Oakland. Beneath a green canvas awning, haphazard handprints swipe arcs across the dusty windows of the studio. I admire the kaleidoscope of spray painted shapes dancing over the walls, in stark contrast to the plain canvas of the cloudy white sky. Anastasia greets me wrapped in a towel and we sit together, drinking our coffee and tea in communion. The conversation is easy in places where I imagined it might be hard.
Upstairs, in the studio, the dog-eared leather furniture is worn comfortably shabby. Taking my clothes off is simple; I lost the intimacy of my own nudity beneath hospital gowns long ago. This is my body, broken for doctors to examine. Only when I peel off my eyelashes and wipe away the scarlet pout of my lips do I feel naked and armorless as a saint at the stake.
I live with a degenerative disease called Ehlers-Danlos Syndrome. My body creates collagen incorrectly at a genetic level. Collagen is the brick of the walls that make up the body and the mortar between those bricks. The mortar joints of my bones and muscles are weathered and decayed, black hole voids that even the most delicate repointing will never fix. I am shattered stained glass and a darkened sanctuary where only sinners worship.
My body may be me, but it is not my own.
The wide chair cradles me, a leather sedile, the cushion sagging in the middle from the weight of all the bodies it has enfolded. Ivy climbs white walls like banners, ferns stretching fronds to brush delicately across the bare skin of my shoulders. I cannot find a comfortable way to sit, but I am not uncomfortable in Anastasia’s presence. We talk, she and I, a confessional comparison of our wounds, long-since scarred over. A blush stipples across my chest as the heater hums, the heat rash raising the ink of my scattered tattoos into a tactile morse-code. I run my fingers across their line, their color familiar but the reaction of my skin unpredictable. The tattoos are a form of dominion over a body like an uncontrolled demolition.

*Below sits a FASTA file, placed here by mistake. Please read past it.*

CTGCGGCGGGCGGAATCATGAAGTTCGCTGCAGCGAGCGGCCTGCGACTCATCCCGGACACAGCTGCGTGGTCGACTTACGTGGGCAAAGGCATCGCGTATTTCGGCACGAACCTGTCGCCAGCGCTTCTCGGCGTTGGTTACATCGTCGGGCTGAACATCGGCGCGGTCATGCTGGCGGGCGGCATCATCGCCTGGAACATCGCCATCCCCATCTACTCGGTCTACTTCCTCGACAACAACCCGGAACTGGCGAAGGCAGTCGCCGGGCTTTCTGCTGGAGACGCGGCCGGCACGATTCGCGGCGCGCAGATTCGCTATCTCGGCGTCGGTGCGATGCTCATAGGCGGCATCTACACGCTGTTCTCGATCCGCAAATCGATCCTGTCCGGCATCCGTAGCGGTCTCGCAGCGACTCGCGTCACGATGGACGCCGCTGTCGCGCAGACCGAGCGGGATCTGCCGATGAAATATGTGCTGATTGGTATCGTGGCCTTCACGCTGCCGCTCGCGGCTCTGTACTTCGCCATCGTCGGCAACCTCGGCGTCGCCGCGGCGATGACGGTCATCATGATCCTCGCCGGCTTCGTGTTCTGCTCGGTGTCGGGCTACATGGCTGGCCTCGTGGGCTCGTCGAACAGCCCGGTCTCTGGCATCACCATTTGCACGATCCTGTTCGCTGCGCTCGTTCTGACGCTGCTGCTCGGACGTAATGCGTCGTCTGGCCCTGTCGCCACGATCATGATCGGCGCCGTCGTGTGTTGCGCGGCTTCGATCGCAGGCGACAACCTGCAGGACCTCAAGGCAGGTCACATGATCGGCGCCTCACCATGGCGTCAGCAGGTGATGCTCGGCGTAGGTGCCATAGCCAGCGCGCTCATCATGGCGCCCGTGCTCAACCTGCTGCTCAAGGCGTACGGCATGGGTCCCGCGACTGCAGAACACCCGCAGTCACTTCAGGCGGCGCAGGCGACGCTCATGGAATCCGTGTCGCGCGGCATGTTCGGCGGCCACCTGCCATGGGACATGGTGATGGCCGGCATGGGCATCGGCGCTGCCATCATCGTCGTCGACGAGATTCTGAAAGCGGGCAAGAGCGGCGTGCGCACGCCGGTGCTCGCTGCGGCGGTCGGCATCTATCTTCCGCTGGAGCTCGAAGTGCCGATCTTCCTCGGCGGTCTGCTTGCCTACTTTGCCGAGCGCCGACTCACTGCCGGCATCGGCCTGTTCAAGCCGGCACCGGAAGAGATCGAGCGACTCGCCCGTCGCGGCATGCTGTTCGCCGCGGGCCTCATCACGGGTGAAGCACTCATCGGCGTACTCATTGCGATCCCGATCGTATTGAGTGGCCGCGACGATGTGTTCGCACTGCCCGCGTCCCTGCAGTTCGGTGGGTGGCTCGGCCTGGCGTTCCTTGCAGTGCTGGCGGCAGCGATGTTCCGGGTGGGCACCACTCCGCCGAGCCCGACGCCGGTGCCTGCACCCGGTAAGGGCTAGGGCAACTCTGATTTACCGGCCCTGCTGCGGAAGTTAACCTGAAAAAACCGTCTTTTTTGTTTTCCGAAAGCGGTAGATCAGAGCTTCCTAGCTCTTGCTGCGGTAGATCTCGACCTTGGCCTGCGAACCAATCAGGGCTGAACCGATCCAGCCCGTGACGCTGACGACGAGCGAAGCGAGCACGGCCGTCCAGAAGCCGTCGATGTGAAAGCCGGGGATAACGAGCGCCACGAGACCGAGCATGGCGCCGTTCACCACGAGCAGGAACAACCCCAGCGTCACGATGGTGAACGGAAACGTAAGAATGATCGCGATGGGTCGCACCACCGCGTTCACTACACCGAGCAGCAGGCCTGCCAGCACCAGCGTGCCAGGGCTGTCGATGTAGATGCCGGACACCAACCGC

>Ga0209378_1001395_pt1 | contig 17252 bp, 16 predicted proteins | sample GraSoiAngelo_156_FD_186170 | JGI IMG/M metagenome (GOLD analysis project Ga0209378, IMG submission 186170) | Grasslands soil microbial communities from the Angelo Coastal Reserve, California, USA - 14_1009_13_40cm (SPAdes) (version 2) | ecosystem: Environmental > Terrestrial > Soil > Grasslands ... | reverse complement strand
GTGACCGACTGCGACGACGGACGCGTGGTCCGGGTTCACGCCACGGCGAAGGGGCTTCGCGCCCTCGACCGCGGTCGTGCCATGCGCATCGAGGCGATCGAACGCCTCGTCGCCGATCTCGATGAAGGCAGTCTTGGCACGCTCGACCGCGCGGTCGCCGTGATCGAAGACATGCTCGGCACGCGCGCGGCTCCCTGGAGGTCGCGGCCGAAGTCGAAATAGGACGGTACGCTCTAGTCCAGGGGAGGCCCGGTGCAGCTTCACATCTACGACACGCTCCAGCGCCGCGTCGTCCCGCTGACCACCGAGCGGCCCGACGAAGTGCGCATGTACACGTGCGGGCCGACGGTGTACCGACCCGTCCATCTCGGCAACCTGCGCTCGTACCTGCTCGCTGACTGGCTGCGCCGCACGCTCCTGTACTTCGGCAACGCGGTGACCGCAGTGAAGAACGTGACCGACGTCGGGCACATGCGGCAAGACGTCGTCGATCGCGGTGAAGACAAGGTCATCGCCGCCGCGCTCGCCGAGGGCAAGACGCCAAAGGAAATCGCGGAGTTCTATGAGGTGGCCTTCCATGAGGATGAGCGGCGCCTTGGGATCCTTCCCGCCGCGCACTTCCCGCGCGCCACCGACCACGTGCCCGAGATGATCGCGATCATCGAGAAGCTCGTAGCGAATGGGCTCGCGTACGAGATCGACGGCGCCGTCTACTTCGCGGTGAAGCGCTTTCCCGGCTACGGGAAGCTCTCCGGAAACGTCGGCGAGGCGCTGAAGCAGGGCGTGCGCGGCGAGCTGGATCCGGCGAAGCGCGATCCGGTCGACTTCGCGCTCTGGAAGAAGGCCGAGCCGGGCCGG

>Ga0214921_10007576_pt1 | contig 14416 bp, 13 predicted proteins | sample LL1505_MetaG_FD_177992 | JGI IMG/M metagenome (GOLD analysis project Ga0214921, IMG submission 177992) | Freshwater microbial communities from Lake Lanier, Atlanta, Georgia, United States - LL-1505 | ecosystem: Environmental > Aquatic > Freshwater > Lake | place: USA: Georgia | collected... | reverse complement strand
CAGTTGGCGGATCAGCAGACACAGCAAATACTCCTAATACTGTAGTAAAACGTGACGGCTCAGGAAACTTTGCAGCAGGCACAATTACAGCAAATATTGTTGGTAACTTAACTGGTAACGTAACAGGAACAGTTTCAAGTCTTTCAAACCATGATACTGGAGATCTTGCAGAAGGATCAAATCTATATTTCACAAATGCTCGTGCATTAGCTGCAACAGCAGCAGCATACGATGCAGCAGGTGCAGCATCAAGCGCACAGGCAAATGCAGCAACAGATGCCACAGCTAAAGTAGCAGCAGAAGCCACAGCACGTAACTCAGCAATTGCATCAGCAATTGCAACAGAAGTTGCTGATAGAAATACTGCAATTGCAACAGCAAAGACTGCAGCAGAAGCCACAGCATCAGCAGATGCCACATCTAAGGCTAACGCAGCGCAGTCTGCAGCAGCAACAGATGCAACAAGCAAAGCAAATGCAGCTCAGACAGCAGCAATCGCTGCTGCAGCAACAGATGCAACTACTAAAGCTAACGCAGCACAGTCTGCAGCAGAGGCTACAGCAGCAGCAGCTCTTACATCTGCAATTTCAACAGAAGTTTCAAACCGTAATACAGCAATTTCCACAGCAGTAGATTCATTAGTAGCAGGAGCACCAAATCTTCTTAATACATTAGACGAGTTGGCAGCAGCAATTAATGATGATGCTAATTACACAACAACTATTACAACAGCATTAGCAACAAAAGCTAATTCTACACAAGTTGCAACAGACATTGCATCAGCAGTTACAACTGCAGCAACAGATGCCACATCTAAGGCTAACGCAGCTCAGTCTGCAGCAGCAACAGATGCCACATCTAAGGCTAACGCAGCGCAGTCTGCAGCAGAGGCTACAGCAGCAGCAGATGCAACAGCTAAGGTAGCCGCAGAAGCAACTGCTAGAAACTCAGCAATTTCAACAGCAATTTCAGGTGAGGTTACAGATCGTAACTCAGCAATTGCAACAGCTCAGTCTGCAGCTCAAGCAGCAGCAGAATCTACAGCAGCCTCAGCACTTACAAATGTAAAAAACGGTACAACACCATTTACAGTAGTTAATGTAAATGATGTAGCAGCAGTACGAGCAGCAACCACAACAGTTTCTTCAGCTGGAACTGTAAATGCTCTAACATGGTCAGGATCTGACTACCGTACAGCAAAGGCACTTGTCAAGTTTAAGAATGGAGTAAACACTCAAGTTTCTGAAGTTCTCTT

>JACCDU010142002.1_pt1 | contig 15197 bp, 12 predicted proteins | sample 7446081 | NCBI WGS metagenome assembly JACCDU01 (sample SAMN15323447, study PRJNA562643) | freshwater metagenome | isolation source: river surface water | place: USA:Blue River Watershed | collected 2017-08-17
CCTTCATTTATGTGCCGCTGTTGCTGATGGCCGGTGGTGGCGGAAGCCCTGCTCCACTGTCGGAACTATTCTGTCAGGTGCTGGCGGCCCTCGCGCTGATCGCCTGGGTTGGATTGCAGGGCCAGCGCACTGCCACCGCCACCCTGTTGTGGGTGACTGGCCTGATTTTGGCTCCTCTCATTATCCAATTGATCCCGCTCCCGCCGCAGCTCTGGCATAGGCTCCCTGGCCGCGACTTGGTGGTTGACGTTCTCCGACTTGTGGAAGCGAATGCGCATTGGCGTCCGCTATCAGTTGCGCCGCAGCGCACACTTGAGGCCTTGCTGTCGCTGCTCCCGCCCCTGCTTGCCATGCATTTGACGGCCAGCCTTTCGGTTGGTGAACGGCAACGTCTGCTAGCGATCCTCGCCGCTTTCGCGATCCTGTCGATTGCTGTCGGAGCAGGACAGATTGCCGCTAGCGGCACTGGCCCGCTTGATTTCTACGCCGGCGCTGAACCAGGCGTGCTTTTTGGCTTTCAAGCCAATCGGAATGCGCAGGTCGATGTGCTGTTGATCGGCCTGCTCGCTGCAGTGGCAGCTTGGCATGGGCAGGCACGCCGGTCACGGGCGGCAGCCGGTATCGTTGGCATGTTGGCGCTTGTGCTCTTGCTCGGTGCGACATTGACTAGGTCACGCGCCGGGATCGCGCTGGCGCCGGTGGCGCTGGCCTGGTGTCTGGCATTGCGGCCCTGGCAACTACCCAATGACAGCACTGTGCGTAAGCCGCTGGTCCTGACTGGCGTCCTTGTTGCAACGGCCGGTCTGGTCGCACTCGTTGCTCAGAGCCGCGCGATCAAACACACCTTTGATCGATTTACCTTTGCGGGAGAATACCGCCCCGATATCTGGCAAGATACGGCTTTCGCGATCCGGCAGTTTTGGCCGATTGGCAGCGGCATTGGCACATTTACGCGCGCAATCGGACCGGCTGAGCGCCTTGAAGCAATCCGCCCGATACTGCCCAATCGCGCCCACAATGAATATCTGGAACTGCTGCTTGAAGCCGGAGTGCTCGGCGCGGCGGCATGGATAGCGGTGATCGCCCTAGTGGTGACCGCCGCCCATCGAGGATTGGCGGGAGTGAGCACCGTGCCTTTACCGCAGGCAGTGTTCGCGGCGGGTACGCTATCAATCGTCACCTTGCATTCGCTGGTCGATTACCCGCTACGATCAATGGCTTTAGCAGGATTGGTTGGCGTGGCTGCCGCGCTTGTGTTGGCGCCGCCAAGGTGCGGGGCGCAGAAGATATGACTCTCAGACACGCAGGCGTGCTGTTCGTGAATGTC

The clicking of her camera lens twines into the creaking of my bones until they both blur into a background hymn. I am exposed, torn down to the bare basics of myself, the pieces that I usually hide. Somehow, Anastasia’s presence doesn’t make me feel like I should slip between the nearest shadows, splaying my searching fingertips over my dislocations as if each misplaced bone was a prayer bead as I hide.
After we finish shooting, I hold a single leaf between my thumb and forefinger, the lushness of its color like the California hills blooming to life after the cold rains of winter. Watercolor patches of deep green are painted between veins dark as dried blood stigmata, stretching out from the midrib. At its base, a new leaf curls in tight spirals, tissue-paper transparent and thin as gold-leafed onion skin pages of the family bible. I absently run the tip of the verdant bloom across the ink tattooed across my knuckles and forearms and feel a quietly powerful sense of connection - to Anastasia, to the plants, to myself.
After Anastasia finished taking the photos and collected the ones she liked best, she shared them with me. then she messaged me to ask if it was okay to put them live. “I knew you were sick,” she explained. “but you look sick in these photos.”
And she’s right. I do. I look like skin and bone hung on an uneven frame. gaunt, almost. washed out, except for where I’m red with mast cell reaction. my chin is speckled with deep cysts - I’d had a reaction to changing my makeup.
On one hand, the idea of sharing the raw intimacy of illness is hard. scary. this is what I truly look like, late at night, by myself. this is how ehlers-danlos has ravaged my meatcage.
On the other hand, there is a fierce stubbornness in sharing. forcing people to see. you tell me to my face I don’t look sick? here’s the fucking proof. look at me the wasteland of my body laid bare for you and tell me I look like a healthy human.
I would love it if I could perpetually put forth photoshoots of myself always glamorous and beautiful, but that’s not reality. that’s not ehlers-danlos syndrome. that’s not me. #EDSAwarenessMonth